AR: I have some very vivid memories of breaking down in tears in front of my mum after other children had bullied me and called me gay. At the time I was probably 7-8 and had no idea that I even was gay. It continued all the way through College and even when I started to realise I was indeed gay I suppressed my feelings deep deep down. I was ashamed and made to feel guilty by those bullies. I didn’t embrace my sexuality until I was 21 and it wasn’t really until hearing Lady Gaga’s “Born This Way” album that I felt I could do that. I came out very shortly after that and my family and friends have been hugely supportive. Looking back on it I regret not being able to express myself during some of those very important teenage years of discovery. I wish I had had the courage to stand up then that I have now.
What do you think is the biggest obstacle in the way of LGBTQ equality?
CH: People. People choosing fear and hate, to not value all human beings equally instead of choosing love and acceptance. I think that’s what it comes down to in the case of any human inequality.
Why do you think your Kickstarter campaign got so much support?
CH: I think we hit on a gap in the market, a lot of people hadn’t even thought about why there are hardly any fairy tales with LGBTQ lead characters like ours. We knew that LGBTQ people would see the need for that, but we didn’t quite anticipate the level of excitement and support beyond our community from parents in general. I think most parents do want their kids to grow up being accepting and understanding of our differences and one of the best ways to discuss that is through storytelling.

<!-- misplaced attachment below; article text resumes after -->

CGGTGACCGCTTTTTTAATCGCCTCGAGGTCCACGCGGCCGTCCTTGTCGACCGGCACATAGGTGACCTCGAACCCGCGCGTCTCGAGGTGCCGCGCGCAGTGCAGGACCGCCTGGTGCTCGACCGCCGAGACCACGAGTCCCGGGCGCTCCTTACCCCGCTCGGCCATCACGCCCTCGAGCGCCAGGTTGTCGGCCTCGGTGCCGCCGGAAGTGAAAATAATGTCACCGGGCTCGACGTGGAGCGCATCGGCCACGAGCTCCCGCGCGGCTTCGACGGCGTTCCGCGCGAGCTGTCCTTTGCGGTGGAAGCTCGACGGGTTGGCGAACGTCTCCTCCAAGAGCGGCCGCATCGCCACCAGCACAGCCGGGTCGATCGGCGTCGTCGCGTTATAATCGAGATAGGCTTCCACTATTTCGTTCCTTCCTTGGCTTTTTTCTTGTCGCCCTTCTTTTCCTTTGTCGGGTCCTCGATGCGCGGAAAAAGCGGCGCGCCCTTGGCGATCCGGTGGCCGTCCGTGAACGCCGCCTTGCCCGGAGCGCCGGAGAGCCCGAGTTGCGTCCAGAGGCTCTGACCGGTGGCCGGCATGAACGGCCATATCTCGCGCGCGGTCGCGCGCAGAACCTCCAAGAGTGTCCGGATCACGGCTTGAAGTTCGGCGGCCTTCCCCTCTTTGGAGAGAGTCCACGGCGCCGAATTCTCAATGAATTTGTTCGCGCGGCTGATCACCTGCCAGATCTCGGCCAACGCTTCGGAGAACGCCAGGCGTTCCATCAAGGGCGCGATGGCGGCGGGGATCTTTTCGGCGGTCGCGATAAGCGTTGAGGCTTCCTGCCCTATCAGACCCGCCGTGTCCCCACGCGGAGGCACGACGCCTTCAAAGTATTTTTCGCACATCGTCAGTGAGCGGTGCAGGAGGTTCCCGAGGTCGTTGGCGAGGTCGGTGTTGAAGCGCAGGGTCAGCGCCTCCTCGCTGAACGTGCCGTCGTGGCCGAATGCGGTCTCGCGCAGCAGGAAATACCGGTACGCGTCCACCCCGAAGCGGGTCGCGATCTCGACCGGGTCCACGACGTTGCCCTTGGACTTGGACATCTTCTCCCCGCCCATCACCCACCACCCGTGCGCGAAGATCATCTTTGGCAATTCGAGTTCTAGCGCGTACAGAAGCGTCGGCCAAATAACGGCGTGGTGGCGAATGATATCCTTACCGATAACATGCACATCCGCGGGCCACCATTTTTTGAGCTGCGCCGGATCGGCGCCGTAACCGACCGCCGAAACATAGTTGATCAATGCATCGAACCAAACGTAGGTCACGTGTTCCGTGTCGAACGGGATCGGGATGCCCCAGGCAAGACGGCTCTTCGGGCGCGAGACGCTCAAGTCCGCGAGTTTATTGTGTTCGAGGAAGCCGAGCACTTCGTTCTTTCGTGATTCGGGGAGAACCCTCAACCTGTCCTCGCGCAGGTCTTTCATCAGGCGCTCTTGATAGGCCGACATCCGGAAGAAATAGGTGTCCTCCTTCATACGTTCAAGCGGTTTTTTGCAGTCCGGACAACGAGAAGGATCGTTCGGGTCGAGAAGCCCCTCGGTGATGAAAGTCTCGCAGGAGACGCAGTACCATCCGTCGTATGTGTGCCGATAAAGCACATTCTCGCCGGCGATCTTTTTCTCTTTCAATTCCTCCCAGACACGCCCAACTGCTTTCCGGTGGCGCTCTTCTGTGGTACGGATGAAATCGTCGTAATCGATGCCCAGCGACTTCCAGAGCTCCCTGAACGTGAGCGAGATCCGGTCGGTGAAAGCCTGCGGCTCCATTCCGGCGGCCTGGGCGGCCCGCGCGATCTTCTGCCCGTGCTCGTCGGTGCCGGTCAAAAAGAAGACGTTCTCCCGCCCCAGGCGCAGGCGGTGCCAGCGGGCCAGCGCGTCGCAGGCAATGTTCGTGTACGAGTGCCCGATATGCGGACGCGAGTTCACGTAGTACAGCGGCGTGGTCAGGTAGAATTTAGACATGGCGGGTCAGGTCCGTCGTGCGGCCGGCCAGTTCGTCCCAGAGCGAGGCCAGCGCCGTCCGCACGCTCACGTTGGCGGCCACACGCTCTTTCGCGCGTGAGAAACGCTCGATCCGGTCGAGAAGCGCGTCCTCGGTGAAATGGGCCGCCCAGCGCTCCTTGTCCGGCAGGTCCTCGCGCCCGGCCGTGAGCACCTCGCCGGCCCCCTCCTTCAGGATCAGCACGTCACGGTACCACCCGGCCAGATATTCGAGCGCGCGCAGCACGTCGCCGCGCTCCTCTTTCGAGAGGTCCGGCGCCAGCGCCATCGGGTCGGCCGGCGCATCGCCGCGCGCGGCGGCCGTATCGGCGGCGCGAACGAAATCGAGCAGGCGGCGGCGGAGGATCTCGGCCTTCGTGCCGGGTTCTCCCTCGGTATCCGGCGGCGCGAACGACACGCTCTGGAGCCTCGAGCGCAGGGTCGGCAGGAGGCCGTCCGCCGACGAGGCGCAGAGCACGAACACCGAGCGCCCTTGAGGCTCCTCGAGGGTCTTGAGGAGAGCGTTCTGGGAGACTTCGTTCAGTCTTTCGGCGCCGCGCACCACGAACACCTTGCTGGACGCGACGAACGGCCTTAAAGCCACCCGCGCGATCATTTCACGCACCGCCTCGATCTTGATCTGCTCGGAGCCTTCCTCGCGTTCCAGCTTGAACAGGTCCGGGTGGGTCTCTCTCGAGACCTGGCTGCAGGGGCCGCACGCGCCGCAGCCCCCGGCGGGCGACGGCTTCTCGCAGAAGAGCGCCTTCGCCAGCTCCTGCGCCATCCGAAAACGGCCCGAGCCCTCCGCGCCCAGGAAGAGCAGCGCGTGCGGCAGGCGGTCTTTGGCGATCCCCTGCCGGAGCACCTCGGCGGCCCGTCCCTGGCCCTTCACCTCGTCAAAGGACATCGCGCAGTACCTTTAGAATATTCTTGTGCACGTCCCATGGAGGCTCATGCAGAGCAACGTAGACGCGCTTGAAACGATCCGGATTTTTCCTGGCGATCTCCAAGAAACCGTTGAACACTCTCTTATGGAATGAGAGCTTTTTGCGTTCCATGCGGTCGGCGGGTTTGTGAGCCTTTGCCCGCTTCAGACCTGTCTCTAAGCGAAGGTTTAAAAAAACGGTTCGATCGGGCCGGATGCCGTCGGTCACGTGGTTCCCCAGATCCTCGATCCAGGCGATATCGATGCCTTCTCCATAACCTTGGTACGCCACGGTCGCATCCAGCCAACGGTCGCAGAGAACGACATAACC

AR: The book is something I wished I had while growing up and I believe a lot of other people feel the same way. If there were more books like ours around then hopefully we can show children from a young age that being LGBTQ isn’t negative. It’s perfectly normal and is nothing that anyone should be made to feel ashamed of.
Do you have any other projects planned?
CH: There was a lot of demand for a transgender and lesbian fairy tale. We aren’t sure if we are the most appropriate voices to tell those stories, but if this book is a success then perhaps it can open the door for us finding those voices to share other stories from the same Kingdom.
AR: We do hope to expand the storybook into an interactive app in the future and as Chaz mentioned we are very interested in expanding the world of the book to showcase other members of the LGBTQ community too. I really hope we get the chance to work with some fabulous people and make that a reality. What a dream come true that would be!
How do you think your book will help promote acceptance?